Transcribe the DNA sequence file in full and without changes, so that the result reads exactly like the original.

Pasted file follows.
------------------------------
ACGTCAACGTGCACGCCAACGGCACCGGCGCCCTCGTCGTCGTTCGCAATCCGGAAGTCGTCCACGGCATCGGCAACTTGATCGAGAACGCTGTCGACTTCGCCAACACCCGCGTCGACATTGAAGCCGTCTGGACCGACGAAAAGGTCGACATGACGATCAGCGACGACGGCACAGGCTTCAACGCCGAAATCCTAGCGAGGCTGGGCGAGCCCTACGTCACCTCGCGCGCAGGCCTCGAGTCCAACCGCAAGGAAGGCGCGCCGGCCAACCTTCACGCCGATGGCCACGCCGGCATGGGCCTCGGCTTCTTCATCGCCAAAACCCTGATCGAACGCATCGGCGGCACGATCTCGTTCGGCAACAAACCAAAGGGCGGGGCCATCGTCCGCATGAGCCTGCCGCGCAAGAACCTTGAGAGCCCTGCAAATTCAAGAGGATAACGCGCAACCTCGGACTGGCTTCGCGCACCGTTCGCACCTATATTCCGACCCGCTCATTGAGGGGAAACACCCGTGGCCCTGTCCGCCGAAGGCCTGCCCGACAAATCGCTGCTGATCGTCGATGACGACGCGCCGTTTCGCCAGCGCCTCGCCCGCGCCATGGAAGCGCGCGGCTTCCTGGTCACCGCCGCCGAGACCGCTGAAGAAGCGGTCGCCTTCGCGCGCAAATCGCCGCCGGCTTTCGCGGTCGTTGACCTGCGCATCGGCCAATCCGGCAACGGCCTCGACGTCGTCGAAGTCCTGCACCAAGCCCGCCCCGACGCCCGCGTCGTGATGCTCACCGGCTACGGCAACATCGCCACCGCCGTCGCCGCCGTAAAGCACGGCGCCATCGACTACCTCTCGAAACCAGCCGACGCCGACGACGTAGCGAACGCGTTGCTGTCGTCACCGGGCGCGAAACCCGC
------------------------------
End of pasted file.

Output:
ACGTCAACGTGCACGCCAACGGCACCGGCGCCCTCGTCGTCGTTCGCAATCCGGAAGTCGTCCACGGCATCGGCAACTTGATCGAGAACGCTGTCGACTTCGCCAACACCCGCGTCGACATTGAAGCCGTCTGGACCGACGAAAAGGTCGACATGACGATCAGCGACGACGGCACAGGCTTCAACGCCGAAATCCTAGCGAGGCTGGGCGAGCCCTACGTCACCTCGCGCGCAGGCCTCGAGTCCAACCGCAAGGAAGGCGCGCCGGCCAACCTTCACGCCGATGGCCACGCCGGCATGGGCCTCGGCTTCTTCATCGCCAAAACCCTGATCGAACGCATCGGCGGCACGATCTCGTTCGGCAACAAACCAAAGGGCGGGGCCATCGTCCGCATGAGCCTGCCGCGCAAGAACCTTGAGAGCCCTGCAAATTCAAGAGGATAACGCGCAACCTCGGACTGGCTTCGCGCACCGTTCGCACCTATATTCCGACCCGCTCATTGAGGGGAAACACCCGTGGCCCTGTCCGCCGAAGGCCTGCCCGACAAATCGCTGCTGATCGTCGATGACGACGCGCCGTTTCGCCAGCGCCTCGCCCGCGCCATGGAAGCGCGCGGCTTCCTGGTCACCGCCGCCGAGACCGCTGAAGAAGCGGTCGCCTTCGCGCGCAAATCGCCGCCGGCTTTCGCGGTCGTTGACCTGCGCATCGGCCAATCCGGCAACGGCCTCGACGTCGTCGAAGTCCTGCACCAAGCCCGCCCCGACGCCCGCGTCGTGATGCTCACCGGCTACGGCAACATCGCCACCGCCGTCGCCGCCGTAAAGCACGGCGCCATCGACTACCTCTCGAAACCAGCCGACGCCGACGACGTAGCGAACGCGTTGCTGTCGTCACCGGGCGCGAAACCCGC